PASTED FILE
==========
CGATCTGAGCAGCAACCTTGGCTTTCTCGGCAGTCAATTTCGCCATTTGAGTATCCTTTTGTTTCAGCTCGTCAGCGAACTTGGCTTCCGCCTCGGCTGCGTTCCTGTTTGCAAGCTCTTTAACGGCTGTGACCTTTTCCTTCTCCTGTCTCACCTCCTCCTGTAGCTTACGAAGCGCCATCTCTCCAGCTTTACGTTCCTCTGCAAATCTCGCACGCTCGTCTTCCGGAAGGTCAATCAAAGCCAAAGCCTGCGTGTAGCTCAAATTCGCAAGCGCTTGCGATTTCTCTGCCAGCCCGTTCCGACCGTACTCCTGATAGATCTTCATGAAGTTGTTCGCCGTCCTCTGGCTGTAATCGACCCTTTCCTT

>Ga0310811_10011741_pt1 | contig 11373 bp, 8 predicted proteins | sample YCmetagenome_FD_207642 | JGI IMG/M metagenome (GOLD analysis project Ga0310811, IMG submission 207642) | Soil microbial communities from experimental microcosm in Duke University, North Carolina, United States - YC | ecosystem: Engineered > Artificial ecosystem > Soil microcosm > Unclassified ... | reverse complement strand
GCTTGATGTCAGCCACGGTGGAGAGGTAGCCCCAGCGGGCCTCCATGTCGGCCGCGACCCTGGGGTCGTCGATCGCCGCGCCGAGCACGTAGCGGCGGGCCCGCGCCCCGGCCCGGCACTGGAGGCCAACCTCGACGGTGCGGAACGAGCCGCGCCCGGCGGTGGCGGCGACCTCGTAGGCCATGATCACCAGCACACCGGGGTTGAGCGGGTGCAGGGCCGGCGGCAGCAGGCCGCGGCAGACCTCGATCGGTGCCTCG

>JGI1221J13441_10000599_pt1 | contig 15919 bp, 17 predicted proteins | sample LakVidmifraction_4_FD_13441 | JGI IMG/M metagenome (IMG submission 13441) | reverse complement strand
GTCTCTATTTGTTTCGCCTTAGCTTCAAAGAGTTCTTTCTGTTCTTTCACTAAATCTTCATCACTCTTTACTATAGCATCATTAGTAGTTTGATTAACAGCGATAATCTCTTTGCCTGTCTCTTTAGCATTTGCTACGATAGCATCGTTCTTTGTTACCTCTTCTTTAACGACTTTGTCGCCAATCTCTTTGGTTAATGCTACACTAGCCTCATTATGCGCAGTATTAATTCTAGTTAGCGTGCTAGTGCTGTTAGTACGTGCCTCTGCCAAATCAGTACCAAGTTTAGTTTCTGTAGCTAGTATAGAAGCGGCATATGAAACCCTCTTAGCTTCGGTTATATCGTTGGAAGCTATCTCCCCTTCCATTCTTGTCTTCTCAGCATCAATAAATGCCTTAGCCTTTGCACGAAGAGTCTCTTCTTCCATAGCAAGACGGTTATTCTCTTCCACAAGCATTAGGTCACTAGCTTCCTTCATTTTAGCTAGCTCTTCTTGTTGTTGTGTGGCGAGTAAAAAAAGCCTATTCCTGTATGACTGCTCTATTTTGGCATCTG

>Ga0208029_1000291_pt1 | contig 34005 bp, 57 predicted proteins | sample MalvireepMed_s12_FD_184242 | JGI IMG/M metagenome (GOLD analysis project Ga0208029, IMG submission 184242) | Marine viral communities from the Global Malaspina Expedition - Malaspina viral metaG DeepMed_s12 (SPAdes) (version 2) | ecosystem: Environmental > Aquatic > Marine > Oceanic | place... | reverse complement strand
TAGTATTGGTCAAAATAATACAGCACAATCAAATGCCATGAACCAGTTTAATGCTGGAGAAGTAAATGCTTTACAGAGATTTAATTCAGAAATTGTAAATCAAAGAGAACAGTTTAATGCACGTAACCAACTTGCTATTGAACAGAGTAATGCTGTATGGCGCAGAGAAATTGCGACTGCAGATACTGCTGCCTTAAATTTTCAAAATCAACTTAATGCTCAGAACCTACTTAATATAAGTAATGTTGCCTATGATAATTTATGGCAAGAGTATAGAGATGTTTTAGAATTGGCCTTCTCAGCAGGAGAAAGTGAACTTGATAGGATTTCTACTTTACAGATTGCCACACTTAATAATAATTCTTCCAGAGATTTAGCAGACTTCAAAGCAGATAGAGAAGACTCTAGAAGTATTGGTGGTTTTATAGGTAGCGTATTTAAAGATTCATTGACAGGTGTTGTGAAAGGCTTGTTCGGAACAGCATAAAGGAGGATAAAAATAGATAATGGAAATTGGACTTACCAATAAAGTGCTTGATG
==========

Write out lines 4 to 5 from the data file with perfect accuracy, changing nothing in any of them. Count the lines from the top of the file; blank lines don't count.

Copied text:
>JGI1221J13441_10000599_pt1 | contig 15919 bp, 17 predicted proteins | sample LakVidmifraction_4_FD_13441 | JGI IMG/M metagenome (IMG submission 13441) | reverse complement strand
GTCTCTATTTGTTTCGCCTTAGCTTCAAAGAGTTCTTTCTGTTCTTTCACTAAATCTTCATCACTCTTTACTATAGCATCATTAGTAGTTTGATTAACAGCGATAATCTCTTTGCCTGTCTCTTTAGCATTTGCTACGATAGCATCGTTCTTTGTTACCTCTTCTTTAACGACTTTGTCGCCAATCTCTTTGGTTAATGCTACACTAGCCTCATTATGCGCAGTATTAATTCTAGTTAGCGTGCTAGTGCTGTTAGTACGTGCCTCTGCCAAATCAGTACCAAGTTTAGTTTCTGTAGCTAGTATAGAAGCGGCATATGAAACCCTCTTAGCTTCGGTTATATCGTTGGAAGCTATCTCCCCTTCCATTCTTGTCTTCTCAGCATCAATAAATGCCTTAGCCTTTGCACGAAGAGTCTCTTCTTCCATAGCAAGACGGTTATTCTCTTCCACAAGCATTAGGTCACTAGCTTCCTTCATTTTAGCTAGCTCTTCTTGTTGTTGTGTGGCGAGTAAAAAAAGCCTATTCCTGTATGACTGCTCTATTTTGGCATCTG